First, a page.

It is a common enough phrase these days and used to describe all kinds of situations. Maybe it is the time in the afternoon that your toddler melts down each day without fail. Maybe it is when you see the most animal activity in your yard. It is even used to describe the last hour of stock trading on Wall Street. Whatever the situation, many people use the term “Witching Hour” to describe a wide range of things, from the peculiar to the outright dreadful. But the Witching Hour is real for Wiccans; it is a good thing, and it has real power. Like most things with Wicca, there’s the history, what others think, and where we are today. So, let’s look at when the Witching Hour is, why it holds power, how you can use that power, and why the Witching Hour at Samhain is particularly powerful.
The moon is a sacred symbol to Wiccans and Pagans as it is imbued with feminine energy and plays a central role in honoring the goddess. The moon is a physical representation of the goddess, her energy, and the divine feminine. While there are many beautiful and powerful rituals within Wiccan and Pagan practices, drawing down the moon is one of the most sacred and magnificent rituals for practitioners. While Sabbats celebrate the wheel of the year turning and Esbats pay tribute to the phases of the moon, drawing down the moon is a ritual in which the practitioner melds with the divine allowing them to talk and interact with the goddess herself.
A time for new beginnings, Mabon is a great time to look to the future. When we look to the future we may be looking to know of successes, obstacles, troubles, or gifts. Different sabbats hold strengths over different types of divinations. Weather predictions and love divinations have roots in Mabon festivities and have more strength at this sabbat.
Kitchen witches are all about magick in the kitchen. Kitchens are often the central hub of a house with people gathering to talk, drink, and get small samples of what delicious food soon lies ahead. With fresh aromas wafting out and the bustle of preparing dishes, kitchens are the perfect place for creating magick. Kitchen witches predominantly rely on things that grow which is why many of them practice herbalism. Some kitchen witches even have their own garden from which to create herbal concoctions or use for culinary dishes. These practitioners are most often down to earth and focus their intent on healing, whether that is others, themselves, their community, or mother earth.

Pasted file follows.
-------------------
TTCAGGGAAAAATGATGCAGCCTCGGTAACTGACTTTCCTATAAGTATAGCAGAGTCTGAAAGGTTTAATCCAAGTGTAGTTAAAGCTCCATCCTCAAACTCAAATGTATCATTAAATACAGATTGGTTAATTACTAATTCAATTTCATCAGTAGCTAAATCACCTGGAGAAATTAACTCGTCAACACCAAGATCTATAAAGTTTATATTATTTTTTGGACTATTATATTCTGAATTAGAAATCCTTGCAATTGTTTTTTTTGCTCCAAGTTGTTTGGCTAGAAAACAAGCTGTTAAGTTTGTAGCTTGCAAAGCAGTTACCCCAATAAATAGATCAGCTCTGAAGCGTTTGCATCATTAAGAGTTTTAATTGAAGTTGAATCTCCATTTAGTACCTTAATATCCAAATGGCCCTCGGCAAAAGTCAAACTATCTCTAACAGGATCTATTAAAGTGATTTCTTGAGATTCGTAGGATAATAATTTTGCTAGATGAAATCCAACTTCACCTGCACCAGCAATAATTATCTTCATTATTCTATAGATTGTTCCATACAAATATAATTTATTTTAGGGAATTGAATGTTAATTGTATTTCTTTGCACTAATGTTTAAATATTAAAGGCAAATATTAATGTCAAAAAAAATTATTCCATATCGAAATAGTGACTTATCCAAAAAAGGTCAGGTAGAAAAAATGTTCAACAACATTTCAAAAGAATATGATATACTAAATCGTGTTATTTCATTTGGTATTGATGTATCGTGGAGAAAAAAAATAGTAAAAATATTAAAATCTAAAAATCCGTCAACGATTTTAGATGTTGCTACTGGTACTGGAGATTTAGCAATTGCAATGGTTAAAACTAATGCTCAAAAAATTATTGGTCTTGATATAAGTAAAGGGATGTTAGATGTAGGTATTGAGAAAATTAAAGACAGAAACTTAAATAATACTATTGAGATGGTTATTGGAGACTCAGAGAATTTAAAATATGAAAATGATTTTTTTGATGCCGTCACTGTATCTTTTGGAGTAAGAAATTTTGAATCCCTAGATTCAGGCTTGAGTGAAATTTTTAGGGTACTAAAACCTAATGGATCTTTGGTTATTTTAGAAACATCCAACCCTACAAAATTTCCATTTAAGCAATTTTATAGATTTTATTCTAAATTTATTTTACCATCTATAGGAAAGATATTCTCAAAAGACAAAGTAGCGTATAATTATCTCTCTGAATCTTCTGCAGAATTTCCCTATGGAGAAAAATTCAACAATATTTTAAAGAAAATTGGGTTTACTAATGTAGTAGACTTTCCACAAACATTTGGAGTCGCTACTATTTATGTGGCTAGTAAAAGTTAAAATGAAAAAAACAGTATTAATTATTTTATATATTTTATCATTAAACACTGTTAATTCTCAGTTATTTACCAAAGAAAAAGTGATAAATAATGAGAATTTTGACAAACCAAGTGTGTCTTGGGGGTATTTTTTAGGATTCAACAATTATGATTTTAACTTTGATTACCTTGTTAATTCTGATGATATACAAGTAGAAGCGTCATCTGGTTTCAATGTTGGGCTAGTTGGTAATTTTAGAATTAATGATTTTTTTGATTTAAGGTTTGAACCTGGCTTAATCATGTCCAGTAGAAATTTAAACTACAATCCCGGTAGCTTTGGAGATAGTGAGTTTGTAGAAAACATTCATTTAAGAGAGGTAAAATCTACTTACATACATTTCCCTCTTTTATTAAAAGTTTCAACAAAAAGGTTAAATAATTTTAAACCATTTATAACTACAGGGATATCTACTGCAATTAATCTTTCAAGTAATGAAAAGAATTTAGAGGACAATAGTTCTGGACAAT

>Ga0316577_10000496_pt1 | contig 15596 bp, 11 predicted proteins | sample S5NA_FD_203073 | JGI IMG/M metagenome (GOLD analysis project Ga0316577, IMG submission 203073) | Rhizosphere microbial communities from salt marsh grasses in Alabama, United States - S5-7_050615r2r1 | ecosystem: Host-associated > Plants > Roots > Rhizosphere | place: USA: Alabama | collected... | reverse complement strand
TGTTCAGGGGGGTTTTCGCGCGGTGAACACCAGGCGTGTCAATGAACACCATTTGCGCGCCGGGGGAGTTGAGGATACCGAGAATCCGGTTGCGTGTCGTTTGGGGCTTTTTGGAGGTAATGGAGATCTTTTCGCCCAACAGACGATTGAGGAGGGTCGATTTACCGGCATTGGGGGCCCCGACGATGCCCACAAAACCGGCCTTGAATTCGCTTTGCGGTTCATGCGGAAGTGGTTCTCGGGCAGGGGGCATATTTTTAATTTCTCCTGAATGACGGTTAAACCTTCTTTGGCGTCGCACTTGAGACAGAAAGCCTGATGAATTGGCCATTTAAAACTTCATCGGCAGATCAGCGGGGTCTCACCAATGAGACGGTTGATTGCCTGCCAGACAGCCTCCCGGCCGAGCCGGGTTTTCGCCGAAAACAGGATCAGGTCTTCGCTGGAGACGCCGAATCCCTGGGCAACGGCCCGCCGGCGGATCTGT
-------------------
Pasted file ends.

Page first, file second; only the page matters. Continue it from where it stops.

The second of the harvest festivals on the Wheel of the Year, Mabon is a time for celebration. There are a great many gods and goddesses of grain and other harvest staples who should be acknowledged during this time. But there is also a key ingredient to many celebrations and ceremonies that should be honored during harvest. The grapes that make our wine.
Any Witch knows that Sage is a powerful cleansing herb, but Sage has other uses too. Along with cleansing, Sage can be used for wisdom, abundance, clarity, and protection. And, as Mabon nears, it is an essential herb for the Sabbat. Sage contains power that some Witches do not know exists as its other properties have been overshadowed by its cleansing abilities.
The wand chooses the wizard.” It may be a line from a children’s book, but its premise is correct. Far from being just a passive staff we wave around during spellcasting and rituals, a wand is an energetic tool. Used with respect, it helps manifest a witch’s (or wizard’s) will. That’s the main energy behind the suit of Wands in a tarot deck.
There’s an ongoing reciprocal relationship between the mind, soul, and the body. Each impacts and is impacted by the other. When we’re in balance, we tend to be calm, healthy, and happy. If something happens that upsets this balance, we can usually cope because each part backs up the other.
There are over 125 different species of the maple tree that are indigenous to Asia, Europe, North Africa, and the U.S. With the species interacting with so many different cultures over millennia, it’s attracted all kinds of myths, associations, and related magical properties. In this article, we’ll focus on the most common uses, associations, and properties.
Root vegetables play a key role in harvest festivals because they store so well for use throughout the winter. Lasting for several months when stored in a root cellar, root vegetables provide important nutrition in months when harvesting isn’t possible due to cold temperatures. Like most things in nature, root vegetables also have inherent magickal properties that make them perfect for kitchen witchery.
After celebrating so many Sabbats, do you ever feel like you are eating the same thing every time or that you are getting bored because the harvest is the same every time? It is okay to feel like that. Sabbats rely on the current harvest to supply food for a feast, so if you are planting the same thing each time, the repetitive nature can happen. What Witches can plant depends on where they live, but if they are not afraid to reach out to their community or go to different supermarkets to get ingredients, they can start to differentiate the foods associated with each Sabbat. As Mabon is approaching, you still have time to gather ingredients to make a feast unique to Mabon. So that you can have a handy dandy shopping list to reference, take a look at the foods you can make to have a wonderful and stomach satisfying Mabon feast.